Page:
AMERICAN RUST by Philipp Meyer (Pocket Books, 2010)

Philipp Meyer is routinely likened to the blood and dust writers like Steinbeck and Cormac McCarthy but the Baltimore-based author actually cites his own influences as Virginia Woolf, James Joyce and James Kelman.

A point of connection between these British authors is that they all like to get inside the heads of their characters and that’s just what Meyer seeks to do in his debut novel. The story may begin like a state of the nation saga but evolves into a series of psychological portraits criss-crossing between two generations.

The two protagonists are men in their early 20s – Isaac English and Billy Poe. Isaac is academically gifted while Poe is a talented American football player. Their lives should be full of promise but are blighted by their own aimlessness and, more significantly, by a botched act of self-defence which gets treated as first degree murder. Poe takes the fall for the ‘crime’ while Isaac refuses to be swayed from hitting the road in some Kerouac style fantasy of being the “Duke of all hoboes”.

That each fails to make full use of their talents is not wholly down to their surroundings. The closure of the steelworks in their home town of Bueli, Fayette County, Pennsylvania is a disaster for a once thriving community but then again these two don’t seem to be cut out to be manual labourers anyway.

While on the one hand the story can be read as, in Meyer’s words, “the ugly reverse of the American dream” , the truth is that these two  drifters would probably struggle to fit it anywhere.

This doesn’t stop the writer from representing the defunct furnaces as a metaphor for blighted hopes – “In the end it was rust. That was what defined this place”. He also explains how such factory closures have grave consequences for America as a whole : “The real problem is the average citizen does not have a job he can be good at. You lose that, you lose the country”.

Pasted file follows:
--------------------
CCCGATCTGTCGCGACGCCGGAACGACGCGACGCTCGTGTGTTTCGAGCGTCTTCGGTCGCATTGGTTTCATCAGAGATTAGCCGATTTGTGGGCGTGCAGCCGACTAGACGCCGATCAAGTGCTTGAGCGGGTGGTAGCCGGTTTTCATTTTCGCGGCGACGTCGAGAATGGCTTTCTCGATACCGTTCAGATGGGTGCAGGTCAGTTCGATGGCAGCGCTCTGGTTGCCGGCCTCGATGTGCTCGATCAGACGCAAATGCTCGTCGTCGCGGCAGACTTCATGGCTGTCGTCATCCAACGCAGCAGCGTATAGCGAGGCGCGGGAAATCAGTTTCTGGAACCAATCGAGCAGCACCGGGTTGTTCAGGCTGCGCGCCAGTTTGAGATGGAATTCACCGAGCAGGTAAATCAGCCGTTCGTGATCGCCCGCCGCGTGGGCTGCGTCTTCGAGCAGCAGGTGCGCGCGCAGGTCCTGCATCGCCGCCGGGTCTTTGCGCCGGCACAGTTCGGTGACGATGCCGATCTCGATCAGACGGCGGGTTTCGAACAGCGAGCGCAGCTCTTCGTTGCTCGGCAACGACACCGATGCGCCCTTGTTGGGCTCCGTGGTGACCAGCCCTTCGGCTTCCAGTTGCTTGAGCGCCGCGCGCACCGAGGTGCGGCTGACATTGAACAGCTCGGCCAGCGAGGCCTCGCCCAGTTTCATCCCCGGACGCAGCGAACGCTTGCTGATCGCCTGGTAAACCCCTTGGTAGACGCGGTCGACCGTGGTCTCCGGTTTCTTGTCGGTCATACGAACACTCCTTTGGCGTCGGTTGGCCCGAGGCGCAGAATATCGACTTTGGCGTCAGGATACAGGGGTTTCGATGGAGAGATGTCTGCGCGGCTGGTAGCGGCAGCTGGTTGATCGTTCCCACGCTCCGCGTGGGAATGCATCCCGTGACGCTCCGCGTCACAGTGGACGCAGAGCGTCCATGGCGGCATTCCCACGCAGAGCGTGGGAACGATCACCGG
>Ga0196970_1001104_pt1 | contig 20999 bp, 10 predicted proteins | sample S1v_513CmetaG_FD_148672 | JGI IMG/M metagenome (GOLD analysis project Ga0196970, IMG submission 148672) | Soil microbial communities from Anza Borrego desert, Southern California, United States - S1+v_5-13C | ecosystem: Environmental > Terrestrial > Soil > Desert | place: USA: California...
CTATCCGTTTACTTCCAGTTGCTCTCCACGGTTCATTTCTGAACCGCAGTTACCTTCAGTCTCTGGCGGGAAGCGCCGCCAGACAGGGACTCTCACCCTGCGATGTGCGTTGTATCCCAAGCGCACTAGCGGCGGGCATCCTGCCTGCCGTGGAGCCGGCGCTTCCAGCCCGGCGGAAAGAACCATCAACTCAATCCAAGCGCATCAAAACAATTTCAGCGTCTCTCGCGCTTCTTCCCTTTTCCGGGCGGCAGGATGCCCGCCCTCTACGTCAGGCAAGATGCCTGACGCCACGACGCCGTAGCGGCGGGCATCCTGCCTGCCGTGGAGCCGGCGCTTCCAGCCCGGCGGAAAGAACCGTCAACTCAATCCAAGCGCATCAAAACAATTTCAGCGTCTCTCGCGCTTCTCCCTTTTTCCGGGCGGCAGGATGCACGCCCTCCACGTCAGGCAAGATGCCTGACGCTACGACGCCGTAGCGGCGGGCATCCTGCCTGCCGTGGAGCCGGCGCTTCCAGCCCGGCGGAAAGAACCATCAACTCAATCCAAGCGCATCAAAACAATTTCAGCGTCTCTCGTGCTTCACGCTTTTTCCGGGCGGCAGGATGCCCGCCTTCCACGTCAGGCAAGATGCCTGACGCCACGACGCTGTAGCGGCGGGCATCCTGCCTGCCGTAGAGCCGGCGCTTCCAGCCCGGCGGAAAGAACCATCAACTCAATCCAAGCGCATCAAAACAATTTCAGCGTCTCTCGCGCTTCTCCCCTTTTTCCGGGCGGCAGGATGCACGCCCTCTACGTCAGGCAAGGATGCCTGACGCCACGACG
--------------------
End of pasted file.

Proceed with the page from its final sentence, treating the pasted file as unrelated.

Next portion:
I kept forgetting that the story was set in the present day, partly as it seems like a land that technology forgot and also because there are so few references to current affairs. When Isaac’s father talks about some speech of Hilary Clinton he has seen on TV it comes as a shock.

Meyer chooses the bold narrative device of constantly switching perspective between six main characters. The other four are Harris (a grizzled local police chief), Grace (Poe’s doting Mom), Lee (Isaac’s smart and sassy sister) and Isaac’s disabled father, Henry.

These chapters therefore alternate between the voice of a omiscient author and stream of consciousness auto-reflections. As the plot gathers pace, the rigidity of this structure soon becomes irritating as it means that there’s not the flow or suspense that Meyer intends. Long sections of Poe’s experiences in prison really belong in another novel. It all winds up much like Isaac’s life: “There was nowhere he was going and it no longer mattered where he’d been”.

American Rust is not the masterpiece some critics have claimed but it is nevertheless a striking first novel. Meyer may not be a completely original voice but he’s a fine writer. While,ultimately, he bites off more than he can chew this is still a novel I would recommend.